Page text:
Prevention and Protection

Feline panleukopenia is controlled in several ways. Cats that survive a natural infection usually develop sufficient, active immunity to protect them for the rest of their lives. Mild cases may go unnoticed and also produce immunity.

It is also possible for kittens to receive immunity from their mother through the transfer of antibody. This passive immunity from the mother is temporary and its effectiveness varies in proportion to the level of antibody in the mother's body.

Vaccines offer the safest protection. They stimulate the cat's body to produce protective antibodies against the virus to prevent infection by natural, disease causing viruses. The vaccines are very effective but are preventive, not curative. They must be administered before the cat is exposed and infected to be effective.

Specific vaccination schedules vary dependent on many factors, such as the disease incidence in the area, and age and health of the cat.

The pet owner should consult a veterinarian for advice on the correct schedule for each cat.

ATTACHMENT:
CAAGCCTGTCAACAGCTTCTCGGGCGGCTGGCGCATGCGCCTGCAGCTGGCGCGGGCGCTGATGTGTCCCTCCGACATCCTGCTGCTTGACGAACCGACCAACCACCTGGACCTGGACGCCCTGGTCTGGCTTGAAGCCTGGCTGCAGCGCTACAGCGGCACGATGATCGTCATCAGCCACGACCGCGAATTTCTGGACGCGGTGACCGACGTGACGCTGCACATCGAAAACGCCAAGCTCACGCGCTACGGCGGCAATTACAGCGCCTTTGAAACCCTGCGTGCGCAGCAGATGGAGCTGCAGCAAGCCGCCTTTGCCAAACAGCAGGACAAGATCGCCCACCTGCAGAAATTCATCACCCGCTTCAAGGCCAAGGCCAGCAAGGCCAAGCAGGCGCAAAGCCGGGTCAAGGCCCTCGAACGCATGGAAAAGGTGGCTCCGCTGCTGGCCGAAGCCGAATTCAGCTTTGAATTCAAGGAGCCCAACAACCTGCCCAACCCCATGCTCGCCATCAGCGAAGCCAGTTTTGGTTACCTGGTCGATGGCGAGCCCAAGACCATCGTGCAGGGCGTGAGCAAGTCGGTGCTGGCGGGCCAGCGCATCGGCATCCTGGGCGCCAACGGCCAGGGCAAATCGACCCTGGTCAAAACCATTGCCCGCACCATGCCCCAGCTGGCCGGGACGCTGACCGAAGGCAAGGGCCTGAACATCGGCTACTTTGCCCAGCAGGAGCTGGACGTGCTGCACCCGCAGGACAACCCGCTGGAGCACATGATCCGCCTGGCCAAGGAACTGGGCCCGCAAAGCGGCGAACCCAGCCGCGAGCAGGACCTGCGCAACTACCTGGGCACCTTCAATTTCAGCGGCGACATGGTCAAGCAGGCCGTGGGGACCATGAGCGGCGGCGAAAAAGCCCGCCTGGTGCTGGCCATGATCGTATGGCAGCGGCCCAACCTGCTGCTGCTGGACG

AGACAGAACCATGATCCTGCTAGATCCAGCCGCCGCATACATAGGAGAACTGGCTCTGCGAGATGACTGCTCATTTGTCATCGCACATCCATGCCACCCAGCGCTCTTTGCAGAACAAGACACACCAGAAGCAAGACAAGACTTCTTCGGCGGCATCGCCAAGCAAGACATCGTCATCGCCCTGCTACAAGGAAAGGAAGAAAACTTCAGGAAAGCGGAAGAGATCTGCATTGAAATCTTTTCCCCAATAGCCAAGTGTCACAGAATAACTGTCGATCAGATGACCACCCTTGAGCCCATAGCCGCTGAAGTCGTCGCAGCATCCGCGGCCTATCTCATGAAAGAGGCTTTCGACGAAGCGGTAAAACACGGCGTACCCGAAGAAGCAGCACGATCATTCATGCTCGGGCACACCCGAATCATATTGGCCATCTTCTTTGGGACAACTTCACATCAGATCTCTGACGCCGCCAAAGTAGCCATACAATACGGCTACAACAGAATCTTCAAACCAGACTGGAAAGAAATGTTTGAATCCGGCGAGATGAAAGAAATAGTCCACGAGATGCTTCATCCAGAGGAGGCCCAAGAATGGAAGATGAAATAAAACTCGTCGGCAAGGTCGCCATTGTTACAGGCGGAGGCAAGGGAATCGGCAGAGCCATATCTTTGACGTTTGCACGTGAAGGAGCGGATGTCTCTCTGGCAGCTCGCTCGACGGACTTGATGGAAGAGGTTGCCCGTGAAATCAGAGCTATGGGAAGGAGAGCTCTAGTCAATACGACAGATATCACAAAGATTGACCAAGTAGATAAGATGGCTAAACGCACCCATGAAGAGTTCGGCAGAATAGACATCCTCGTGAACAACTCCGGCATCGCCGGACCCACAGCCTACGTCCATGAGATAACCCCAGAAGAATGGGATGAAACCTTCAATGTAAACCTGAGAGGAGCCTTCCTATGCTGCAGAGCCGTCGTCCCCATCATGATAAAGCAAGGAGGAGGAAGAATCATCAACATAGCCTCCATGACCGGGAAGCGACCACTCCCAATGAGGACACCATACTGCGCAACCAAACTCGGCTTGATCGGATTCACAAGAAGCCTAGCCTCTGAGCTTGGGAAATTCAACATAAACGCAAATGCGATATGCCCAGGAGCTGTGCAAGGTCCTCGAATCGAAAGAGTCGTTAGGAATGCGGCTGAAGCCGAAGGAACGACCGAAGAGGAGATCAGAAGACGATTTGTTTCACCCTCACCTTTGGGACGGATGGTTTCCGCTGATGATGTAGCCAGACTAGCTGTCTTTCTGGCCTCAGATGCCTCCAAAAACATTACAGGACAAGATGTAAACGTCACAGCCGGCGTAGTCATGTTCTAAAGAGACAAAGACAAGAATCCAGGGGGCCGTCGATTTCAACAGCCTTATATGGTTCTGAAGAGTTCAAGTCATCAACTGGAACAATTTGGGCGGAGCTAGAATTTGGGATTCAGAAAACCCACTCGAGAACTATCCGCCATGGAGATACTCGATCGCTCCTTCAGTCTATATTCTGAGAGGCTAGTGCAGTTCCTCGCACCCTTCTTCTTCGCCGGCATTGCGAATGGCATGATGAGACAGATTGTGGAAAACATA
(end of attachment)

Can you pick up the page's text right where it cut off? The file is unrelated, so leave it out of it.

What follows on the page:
What should I know about Feline Leukemia Virus?


Feline Leukemia Virus (FeLV) is a usually fatal disease affecting the cat's immune system. This increases susceptibility to other disease in addition to causing leukemia. Signs of feline leukemia virus include weight loss, recurring or chronic illness, lethargy, fever, diarrhea, unusual breathing patterns, and a yellow color around the mouth and the whites of the eyes. A blood test is necessary to prove that the feline leukemia virus is present.

Until recently, there was no vaccine available to fight this usually fatal disease. A newly developed inactivated virus vaccine can protect cats.


What should I know about Feline Respiratory Disease?


Feline Viral Rhinotracheitis , Feline Calicivirus, and Feline Pneumonitis are diseases of the respiratory tract of cats. Infected animals are highly contagious to other cats and may show either acute or chronic respiratory signs.